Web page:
The top tier of open-wheeled motorsport is notoriously demanding on body & mind with even the comparatively-limited power and grip levels permitted under the current FIA regulations failing to slow the current crop of F1 cars by any huge margin. This may well prove to be problematic for Robert if he has been unfortunate enough to suffer a permanent impairment to his mobility levels, not to mention the requirement for drivers to be able to exit the cockpit of a stricken car within an FIA-mandated time in order to qualify for their Super Licence.

On the positive side though, F1 cars today do make life for their pilots somewhat less physically-demanding than those of even a few years ago with, for example, the standard fitment of paddle-operated gearshift & clutch as well as powered steering helping to alleviate some of the more arduous tasks drivers of yore had to contend with.

Add to this the example set by other drivers who have suffered terrible injuries in the past yet have been able to return to motor racing in the (helpfully modified) cockpit of a racing car & the outlook might not look quite so bleak..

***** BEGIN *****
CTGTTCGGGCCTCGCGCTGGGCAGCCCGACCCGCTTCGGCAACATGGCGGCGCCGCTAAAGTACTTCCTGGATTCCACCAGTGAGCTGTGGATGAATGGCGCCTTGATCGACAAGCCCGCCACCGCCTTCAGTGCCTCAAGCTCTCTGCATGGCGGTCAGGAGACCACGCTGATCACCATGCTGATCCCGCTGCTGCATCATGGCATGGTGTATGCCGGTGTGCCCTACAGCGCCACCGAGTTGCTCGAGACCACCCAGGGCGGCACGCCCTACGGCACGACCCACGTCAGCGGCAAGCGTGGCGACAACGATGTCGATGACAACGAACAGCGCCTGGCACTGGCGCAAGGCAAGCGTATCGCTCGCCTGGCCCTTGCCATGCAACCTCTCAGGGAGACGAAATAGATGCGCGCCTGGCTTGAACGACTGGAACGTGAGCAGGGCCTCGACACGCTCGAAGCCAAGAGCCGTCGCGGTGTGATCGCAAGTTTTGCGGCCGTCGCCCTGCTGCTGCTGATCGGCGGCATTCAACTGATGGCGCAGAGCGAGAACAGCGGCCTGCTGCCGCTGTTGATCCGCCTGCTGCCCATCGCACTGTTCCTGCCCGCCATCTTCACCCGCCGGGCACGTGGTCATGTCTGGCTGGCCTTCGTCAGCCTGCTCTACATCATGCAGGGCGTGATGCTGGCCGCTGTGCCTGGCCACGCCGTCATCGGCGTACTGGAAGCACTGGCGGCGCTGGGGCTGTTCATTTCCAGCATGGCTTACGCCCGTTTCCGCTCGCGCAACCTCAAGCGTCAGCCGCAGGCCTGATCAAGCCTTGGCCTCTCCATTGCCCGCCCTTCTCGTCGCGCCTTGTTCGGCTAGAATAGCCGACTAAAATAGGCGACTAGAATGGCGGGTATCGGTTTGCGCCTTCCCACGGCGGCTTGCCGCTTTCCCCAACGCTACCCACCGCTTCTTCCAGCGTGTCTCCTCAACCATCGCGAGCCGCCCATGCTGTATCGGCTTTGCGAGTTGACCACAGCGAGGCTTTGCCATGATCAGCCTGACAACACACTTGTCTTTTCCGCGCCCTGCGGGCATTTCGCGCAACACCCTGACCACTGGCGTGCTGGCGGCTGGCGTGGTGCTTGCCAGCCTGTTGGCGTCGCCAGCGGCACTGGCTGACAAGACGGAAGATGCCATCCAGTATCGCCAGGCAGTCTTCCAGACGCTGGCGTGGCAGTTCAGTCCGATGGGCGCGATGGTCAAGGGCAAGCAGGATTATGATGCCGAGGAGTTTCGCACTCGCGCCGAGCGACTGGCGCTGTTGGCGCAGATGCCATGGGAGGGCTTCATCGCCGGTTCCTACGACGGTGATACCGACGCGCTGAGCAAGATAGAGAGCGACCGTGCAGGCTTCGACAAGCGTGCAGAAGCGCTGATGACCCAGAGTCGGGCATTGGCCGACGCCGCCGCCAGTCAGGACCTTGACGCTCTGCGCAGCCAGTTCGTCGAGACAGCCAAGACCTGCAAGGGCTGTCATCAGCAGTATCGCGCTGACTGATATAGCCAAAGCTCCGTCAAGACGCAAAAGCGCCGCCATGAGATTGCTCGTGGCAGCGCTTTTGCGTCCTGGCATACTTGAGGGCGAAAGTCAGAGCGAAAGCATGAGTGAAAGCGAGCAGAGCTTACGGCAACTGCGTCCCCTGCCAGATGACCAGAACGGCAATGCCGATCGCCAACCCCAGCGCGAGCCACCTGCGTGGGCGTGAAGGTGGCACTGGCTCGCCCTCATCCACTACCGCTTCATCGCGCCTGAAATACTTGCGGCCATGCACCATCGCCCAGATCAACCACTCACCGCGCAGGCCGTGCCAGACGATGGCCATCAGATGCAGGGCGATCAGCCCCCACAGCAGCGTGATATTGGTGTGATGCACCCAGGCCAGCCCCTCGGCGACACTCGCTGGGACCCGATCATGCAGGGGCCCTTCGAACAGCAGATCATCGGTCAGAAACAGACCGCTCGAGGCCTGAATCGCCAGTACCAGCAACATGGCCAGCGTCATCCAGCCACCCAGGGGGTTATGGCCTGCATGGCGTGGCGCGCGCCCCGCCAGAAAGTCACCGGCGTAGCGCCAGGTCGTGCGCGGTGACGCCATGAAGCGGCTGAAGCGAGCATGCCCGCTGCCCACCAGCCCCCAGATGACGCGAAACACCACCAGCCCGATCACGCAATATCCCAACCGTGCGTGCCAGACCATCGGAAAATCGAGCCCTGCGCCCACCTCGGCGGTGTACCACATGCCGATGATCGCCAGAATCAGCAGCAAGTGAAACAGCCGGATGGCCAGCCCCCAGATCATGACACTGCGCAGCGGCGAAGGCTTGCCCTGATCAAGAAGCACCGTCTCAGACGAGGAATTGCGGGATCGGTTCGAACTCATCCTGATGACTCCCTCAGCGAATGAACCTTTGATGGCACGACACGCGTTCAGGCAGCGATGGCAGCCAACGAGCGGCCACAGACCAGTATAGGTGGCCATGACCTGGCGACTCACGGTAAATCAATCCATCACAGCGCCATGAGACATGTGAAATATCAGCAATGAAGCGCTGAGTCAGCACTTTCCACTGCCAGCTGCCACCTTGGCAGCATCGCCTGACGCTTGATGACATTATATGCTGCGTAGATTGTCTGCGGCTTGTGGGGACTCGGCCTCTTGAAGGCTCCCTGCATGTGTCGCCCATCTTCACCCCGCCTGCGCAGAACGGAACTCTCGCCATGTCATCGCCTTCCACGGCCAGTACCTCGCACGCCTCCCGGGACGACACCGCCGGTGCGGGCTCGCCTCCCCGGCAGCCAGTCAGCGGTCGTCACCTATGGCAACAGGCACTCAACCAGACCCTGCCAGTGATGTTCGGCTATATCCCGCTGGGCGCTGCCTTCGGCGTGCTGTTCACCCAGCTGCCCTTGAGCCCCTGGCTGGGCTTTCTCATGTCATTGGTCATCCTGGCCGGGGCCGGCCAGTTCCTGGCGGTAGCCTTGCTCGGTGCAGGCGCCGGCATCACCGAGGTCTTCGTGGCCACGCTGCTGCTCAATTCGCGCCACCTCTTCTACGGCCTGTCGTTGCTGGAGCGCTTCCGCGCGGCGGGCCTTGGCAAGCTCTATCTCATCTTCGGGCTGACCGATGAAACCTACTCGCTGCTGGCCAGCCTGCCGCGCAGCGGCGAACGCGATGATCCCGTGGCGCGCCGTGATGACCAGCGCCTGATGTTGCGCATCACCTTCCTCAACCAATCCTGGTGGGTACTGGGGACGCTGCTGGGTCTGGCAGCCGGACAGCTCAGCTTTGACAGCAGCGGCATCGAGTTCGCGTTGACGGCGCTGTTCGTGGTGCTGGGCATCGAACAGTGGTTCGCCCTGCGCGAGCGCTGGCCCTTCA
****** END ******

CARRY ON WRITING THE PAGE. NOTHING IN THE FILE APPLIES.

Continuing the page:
Former F1 driver & Thoroughly Decent Chap (in our humble opinion) Alex Zanardi was amost killed whilst driving in CART in 2001 and lost both his lower legs following a huge accident at the Lausitzring in the September of that year.

Yet, whilst unable to resume his career in open-wheeled racing, following a long & painful period of rehabilitation Alex was able to return with no little success in Touring Cars before retiring from the sport in 2009.

Fellow Italian Sandro Nannini was another promising Formula One prospect whose career in the category was sadly ended following a helicopter crash which left him with a severed right arm in 1990. Encouragingly for Kubica who has also suffered partial severment of his right hand, surgery was successful enough to give Nannini back use of the arm and he went on to compete in both Touring Cars and the FIA GT Series as well as having an outing in the short-lived Grand Prix Masters as recently as 2007.

So, maybe some encouragement there for Robert and his team but of course the prime concern is that he makes as full and thorough a recovery from his devastating injuries as possible before even contemplating a return to any form of motorsport.